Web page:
Unfortunately, this is only the tip of the iceberg. Just looking at the stuff he’s stolen from me, there are three types ripoff:
1) Complete Copies.
2) Articles where the bulk of the copy is stolen word for word, with a couple of sections added and different screen grabs, which at first glance would make it seem original. Make no mistake, this is still stolen.
3) Articles that, although they are not direct copies, have very similar names, order of content and are published very soon after my articles were released. A quick scan through makes it pretty obvious that they are copies that are trying hard not be be copies. The sort of schoolboy tricks teachers spot a mile off. Since these are pale imitations of the originals it’s hardly worth bothering about.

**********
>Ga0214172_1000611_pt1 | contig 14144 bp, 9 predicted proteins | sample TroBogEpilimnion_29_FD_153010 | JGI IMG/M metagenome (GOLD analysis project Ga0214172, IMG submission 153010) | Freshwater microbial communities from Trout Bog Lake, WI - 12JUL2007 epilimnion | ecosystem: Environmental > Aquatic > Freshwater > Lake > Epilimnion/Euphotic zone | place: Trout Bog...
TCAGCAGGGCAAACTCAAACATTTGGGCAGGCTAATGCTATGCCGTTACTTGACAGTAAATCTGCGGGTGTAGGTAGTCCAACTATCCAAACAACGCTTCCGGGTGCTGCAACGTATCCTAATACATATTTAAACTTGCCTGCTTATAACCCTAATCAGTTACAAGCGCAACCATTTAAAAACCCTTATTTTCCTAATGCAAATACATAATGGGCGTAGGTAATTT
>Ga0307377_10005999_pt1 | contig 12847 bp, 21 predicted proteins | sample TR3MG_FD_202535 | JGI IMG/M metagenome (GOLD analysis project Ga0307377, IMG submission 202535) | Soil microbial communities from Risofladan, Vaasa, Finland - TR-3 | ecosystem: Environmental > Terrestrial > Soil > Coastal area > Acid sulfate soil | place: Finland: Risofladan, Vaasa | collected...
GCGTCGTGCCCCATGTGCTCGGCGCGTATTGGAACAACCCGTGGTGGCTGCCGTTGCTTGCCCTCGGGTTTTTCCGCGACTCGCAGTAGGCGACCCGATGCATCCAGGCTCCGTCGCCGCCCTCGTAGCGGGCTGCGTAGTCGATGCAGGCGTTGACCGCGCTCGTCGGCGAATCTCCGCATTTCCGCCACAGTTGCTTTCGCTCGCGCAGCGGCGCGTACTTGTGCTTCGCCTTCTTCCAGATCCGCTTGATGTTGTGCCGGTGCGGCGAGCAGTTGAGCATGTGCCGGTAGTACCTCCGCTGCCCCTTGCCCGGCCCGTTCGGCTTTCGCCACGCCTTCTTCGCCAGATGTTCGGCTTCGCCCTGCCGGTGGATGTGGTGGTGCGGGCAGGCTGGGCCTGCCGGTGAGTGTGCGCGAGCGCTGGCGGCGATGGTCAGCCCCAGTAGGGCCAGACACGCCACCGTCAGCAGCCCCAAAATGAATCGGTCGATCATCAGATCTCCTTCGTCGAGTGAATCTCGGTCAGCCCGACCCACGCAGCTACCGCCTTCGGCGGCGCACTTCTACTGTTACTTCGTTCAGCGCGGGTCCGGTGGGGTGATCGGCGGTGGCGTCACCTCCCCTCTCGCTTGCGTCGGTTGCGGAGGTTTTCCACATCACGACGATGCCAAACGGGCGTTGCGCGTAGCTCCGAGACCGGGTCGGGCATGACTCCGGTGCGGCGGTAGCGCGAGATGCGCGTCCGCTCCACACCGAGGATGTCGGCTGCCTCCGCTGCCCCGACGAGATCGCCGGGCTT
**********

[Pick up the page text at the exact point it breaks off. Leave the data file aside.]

Fortunately, WordPress.com (and most other services/ISPs) have very clear guidelines on this matter, see “http://automattic.com/dmca/“, so I’m expecting a speedy resolution. I’ve posted comments on the offending posts asking for them to be removed. If they are not I will contact Automattic directly to get them removed. I’m guessing if everyone concerned does the same the blog will be pretty empty very soon.
I think it’s strange that in an industry that relies so heavily on trust and intellectual property a person would think nothing of stealing someone elses work. You might as well put a tag line on your blog reading, “Don’t hire me. I’m gonna steal everything I can from you!”
- I was advised to break the links to his content to avoid giving him extra publicity. 🙂
- It seems trust is not a big deal these days: http://www.theregister.co.uk/2010/08/19/rogue_workers_survey/
- Looks like this issue is mostly resolved from my perspective. See here.
- I found another bunch of stolen stuff: